• Le Louvre museum is of course a must-see in Paris. It is a huge museum, so it is better to know in advance what you want to see to avoid walking too much for nothing.
  • Versailles Palace, which is not inside Paris, but is not too far. You won’t regret this visit if you like history. You will see the place where kings and queens used to live, and the furniture and articles that once belonged to them. The gardens around the palace are also amazing.
  • Les Catacombes is an underground ossuary museum located in the south of Paris, and is quite an unusual visit.
Palace of Versailles

Versailles palace by Sudharsan.Nrayanan on Flickr


All parks in Paris are pleasant, but here is our selection:

  • Parc Monsouris located in the 14th arrondissement, métro Cité Universitaire.
  • Parc des Buttes Chaumont, métro Buttes Chaumont 19th arrondissement.
  • Le Jardin des Tuileries, métro Tuileries 1st arrondissement, between the Louvre museum and the Concorde Square (Place de la Concorde).
  • Le Jardin du Luxembourg, métro Luxembourg 6th arrondissement. One of the largest parks in Paris.
Paris, Parc des Buttes-Chaumont.

Parc des Buttes Chaumont by Vincent Desjardins on Flickr

Districts you shouldn’t miss:

  • Châtelet-Les Halles
  • A popular place for both locals and foreigners, in the very heart of Paris. Though this is an old district, there are some modern buildings such as the Centre Georges Pompidou, a huge library that you can visit, and the shopping mall Les Halles. Métro Châtelet-Les Halles.

  • Le Quartier Latin
  • The oldest district of Paris. A lot of students hang around because of the nearby Sorbonne university. It is lively 24 hours per day, and you will find a bunch of restaurants and cafes of all kinds, plus cinemas, libraries, and shops. Métro St Michel or Odéon 5th and 6th arrondissement.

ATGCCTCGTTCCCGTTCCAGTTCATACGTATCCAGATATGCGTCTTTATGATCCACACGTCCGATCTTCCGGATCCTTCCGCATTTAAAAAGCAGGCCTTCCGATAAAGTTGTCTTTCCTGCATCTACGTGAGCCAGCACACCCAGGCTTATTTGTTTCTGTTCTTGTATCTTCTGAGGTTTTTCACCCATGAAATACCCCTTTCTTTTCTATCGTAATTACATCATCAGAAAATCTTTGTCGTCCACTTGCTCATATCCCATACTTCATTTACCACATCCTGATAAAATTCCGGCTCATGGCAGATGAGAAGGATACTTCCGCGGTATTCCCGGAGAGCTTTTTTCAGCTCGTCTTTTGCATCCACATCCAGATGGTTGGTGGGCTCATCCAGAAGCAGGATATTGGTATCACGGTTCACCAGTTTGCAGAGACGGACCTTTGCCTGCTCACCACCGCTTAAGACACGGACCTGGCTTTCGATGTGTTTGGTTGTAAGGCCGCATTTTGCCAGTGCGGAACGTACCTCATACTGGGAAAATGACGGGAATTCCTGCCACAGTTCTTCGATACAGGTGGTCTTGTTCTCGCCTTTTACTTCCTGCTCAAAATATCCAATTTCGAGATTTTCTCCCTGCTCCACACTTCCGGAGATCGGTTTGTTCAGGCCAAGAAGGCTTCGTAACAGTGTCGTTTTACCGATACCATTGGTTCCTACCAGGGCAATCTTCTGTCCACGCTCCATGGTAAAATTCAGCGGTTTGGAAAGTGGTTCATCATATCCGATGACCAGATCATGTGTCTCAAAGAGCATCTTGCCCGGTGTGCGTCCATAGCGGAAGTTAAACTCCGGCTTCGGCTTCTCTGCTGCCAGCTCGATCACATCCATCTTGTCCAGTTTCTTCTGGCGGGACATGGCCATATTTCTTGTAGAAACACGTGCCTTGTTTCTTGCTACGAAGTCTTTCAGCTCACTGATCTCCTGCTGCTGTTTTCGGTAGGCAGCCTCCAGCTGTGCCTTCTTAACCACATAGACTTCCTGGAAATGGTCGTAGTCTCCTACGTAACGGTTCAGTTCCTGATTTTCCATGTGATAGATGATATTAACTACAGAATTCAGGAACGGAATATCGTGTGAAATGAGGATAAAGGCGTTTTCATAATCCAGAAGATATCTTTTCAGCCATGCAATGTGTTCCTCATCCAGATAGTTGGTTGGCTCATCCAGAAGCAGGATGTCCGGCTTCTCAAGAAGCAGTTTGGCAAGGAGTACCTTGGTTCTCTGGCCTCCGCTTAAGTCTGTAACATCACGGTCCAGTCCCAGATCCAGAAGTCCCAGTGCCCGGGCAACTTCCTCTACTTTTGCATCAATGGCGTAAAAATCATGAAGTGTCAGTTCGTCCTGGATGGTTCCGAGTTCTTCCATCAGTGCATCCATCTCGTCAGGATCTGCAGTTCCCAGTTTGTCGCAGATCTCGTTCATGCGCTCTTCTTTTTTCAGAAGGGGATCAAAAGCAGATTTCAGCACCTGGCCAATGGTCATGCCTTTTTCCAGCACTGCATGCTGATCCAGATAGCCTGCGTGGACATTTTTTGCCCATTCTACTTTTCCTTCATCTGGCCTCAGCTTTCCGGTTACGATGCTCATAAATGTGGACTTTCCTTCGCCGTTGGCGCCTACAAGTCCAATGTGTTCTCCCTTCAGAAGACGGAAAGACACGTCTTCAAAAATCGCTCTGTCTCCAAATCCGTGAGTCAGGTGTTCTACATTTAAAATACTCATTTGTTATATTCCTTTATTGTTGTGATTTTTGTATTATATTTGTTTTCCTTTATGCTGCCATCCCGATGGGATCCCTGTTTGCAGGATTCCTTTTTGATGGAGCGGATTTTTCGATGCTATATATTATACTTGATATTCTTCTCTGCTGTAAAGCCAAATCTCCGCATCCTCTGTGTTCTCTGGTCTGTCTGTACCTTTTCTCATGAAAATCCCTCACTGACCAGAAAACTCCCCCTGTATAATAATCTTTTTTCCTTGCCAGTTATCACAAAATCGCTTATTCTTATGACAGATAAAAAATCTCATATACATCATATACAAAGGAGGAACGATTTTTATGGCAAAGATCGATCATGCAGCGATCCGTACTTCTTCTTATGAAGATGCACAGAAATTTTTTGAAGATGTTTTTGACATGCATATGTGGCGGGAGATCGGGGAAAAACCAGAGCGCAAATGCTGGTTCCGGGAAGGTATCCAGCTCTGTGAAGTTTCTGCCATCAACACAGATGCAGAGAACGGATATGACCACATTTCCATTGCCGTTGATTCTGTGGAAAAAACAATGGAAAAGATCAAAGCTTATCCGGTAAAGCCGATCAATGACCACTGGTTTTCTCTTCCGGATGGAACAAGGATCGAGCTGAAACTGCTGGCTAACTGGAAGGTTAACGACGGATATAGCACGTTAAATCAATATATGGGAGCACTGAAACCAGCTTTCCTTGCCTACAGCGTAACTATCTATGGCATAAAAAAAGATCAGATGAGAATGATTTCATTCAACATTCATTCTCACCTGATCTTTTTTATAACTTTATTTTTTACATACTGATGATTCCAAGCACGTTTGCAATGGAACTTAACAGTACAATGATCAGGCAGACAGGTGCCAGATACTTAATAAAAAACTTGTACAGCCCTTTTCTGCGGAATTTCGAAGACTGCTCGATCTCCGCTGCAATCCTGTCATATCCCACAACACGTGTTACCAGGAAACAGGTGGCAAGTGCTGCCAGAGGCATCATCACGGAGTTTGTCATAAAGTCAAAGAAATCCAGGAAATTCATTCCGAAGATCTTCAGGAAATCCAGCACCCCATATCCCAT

• Montmartre
  • Located in the 18th arrondissement, métro Abbesses, this place used to be a separate village from Paris, and is the district where all kinds of artists used to gather from all over Europe. It is always very crowded, as it is a very typical Parisian neighborhood. We recommend that you come at the end of the day to enjoy the view of Paris from the Sacre Cœur Basilica, and the very intense nightlife.

  • Le Trocadéro
  • This district has nothing special to offer in itself except an amazing view of the Eiffel Tower. Métro Trocadéro.

Paris - Fontaine des Innocents - 25-05-2008 - 16h20

La Fontaine des Innocents Paris Les Halles by Panoramas on Flickr


  • $350 average for accommodation
  • $140 average for food
  • $60 average for transportation
  • $40 average for visits
  • Total: $590 for a week

Breakfast in Paris by Lovisa Jannson on Flickr


  • Take good walking shoes and water. Like every big city, Paris is tiring, and you will walk a lot whatever you do.
  • Be careful with your money. Paris is not only a matter of dealing with one’s budget, but also a matter of keeping one’s money safe. There are a lot of skilled pickpockets, especially in the underground and crowded places. Also, be careful inside the museums, as there have been reports of pickpocketing in some museums. Only carry what you need. Be careful with con artists as well.

That’s it. Enjoy Paris!

Leave a Reply

Your email address will not be published. Required fields are marked *

This site uses Akismet to reduce spam. Learn how your comment data is processed.